Bankers’ club eyes financial literacy sessions for SMEs

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Saturday, July 12, 2014


THE newly-elected president of Cebu Bankers’ Club said he will initiate programs for small and medium enterprises (SME) to improve their financial literacy.

Cebu Bankers Club president Gino Gonzales, in an interview, said an inadequate level of financial literacy is a major constraint to the growth of SMEs. He believes bank organizations like theirs play a major role in boosting financial awareness in this sector to encourage them to participate in formal banking.

Gonzales plans to come up with roundtable discussions to be participated in by banks and the SME sector in Cebu, not only to create linkages but to boost financial literacy, especially in terms of cash management and access to credit.

“The SME sector needs to know that banks are here to help them grow their business.

One way to address the gap is to sit down together, discuss concerns and come up with solutions,” said Gonzales.

Extra liquidity

He quickly added that banks these days have come up with customized products that are “SME-friendly.”

Gonzales, who is the Area head for Central Metro Cebu of the Philippine National Bank, said the banking industry is eager to reach out to this sector because of the excess liquidity in the financial system, which they expect will be taken advantage of by the small and medium players.

However, the informality of documentation has so far prevented banks from lending much to this sector.

“There are general requirements that banks ask: credit history, collateral and financial records, which many of the SMEs don’t have or aren’t aware of, which we will address during the roundtable discussions,” said Gonzales.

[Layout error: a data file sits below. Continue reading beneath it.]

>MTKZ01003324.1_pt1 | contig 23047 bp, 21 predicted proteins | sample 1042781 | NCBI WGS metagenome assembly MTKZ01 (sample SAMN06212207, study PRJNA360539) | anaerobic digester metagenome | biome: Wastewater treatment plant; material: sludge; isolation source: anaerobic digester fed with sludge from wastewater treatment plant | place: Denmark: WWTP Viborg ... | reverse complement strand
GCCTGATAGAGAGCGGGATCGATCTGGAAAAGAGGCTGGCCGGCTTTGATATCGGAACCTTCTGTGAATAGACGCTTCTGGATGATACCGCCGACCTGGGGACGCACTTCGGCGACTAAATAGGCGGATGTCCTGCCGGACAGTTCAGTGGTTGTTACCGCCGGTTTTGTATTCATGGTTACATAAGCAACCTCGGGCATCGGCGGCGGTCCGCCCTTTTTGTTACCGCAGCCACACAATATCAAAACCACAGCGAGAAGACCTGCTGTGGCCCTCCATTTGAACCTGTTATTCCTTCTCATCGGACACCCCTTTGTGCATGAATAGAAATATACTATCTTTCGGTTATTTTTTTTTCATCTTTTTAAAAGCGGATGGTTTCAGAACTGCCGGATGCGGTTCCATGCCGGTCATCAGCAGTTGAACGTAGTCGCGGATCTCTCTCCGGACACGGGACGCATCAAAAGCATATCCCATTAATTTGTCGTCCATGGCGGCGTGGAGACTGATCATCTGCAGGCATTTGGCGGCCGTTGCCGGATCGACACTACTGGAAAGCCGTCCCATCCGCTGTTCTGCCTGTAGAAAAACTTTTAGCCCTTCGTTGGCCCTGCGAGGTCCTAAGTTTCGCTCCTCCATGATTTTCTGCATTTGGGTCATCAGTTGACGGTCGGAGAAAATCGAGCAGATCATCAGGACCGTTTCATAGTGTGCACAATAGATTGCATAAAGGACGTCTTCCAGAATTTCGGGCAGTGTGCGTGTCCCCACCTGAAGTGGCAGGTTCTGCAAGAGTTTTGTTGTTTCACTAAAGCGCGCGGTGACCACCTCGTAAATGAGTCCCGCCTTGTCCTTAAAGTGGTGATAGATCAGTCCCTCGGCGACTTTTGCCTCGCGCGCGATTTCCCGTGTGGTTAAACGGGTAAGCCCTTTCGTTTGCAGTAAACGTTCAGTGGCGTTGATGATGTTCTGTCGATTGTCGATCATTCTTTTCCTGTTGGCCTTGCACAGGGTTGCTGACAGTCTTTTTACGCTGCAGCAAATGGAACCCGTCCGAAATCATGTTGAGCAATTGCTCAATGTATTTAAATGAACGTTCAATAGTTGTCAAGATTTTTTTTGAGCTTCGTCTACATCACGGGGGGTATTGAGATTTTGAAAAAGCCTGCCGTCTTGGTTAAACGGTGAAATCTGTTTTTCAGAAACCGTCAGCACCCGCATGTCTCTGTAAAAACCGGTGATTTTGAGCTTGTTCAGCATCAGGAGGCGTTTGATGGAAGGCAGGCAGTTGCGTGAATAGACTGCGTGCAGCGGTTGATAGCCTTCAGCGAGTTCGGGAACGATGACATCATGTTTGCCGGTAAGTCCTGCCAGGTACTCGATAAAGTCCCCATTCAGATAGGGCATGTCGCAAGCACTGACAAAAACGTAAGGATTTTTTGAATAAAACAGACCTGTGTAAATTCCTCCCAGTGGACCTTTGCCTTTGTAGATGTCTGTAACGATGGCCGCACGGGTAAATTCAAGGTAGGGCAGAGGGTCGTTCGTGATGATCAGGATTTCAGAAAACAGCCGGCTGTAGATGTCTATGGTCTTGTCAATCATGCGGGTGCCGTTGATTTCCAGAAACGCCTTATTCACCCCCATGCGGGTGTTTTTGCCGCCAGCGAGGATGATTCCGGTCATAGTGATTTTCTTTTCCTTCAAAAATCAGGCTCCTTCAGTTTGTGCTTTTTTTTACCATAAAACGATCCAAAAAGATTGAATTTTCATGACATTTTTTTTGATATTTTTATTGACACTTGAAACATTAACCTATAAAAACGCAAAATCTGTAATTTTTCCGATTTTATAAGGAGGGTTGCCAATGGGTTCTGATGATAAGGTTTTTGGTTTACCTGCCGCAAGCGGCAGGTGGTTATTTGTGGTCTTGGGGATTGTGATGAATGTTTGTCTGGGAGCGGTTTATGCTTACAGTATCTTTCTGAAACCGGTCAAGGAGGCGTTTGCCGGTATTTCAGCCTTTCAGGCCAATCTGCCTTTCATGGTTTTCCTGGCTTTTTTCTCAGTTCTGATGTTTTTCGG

Cebu Bankers Cebu has about 40 member-banks.

Under Republic Act 9405 or the Magna Carta for MSMEs, banks are required to allocate 10 percent of their credit portfolio for small businesses. Specifically, eight percent of their loan portfolio should be set aside for micro and small businesses, while two percent should be allocated for medium-sized firms.

Banks will be fined up to P500,000 for non-compliance.

But even with this law, a study of the Asian Development Bank (ADB) revealed financial resources for this sector are still scarce.

They’d prefer fines?

ADB said large commercial banks would rather pay the annual P500,000 fine than set aside funds for lending to borrowers deemed risky such as MSMEs.

“Most of Asia’s smaller firms are faced with difficulties in obtaining finance,” ADB Office of Regional Economic Integration Deputy Head Noritaka Akamatsu said. “SMEs need to be able to tap a wider range of non-bank financing options in addition to bank loans, including capital markets, if they are to realize their potential.”

MSMEs make up 99 percent of the total business enterprises in the Philippines. Sixty percent of the country’s labor force works in this sector.

The ADB generally defined SMEs as enterprises with a small workforce or low assets.

They make up 98 percent of all businesses and provide jobs for 66 percent of the labor force in Asia, but they represent only 38 percent of the region’s gross domestic product.

Published in the Sun.Star Cebu newspaper on July 12, 2014.

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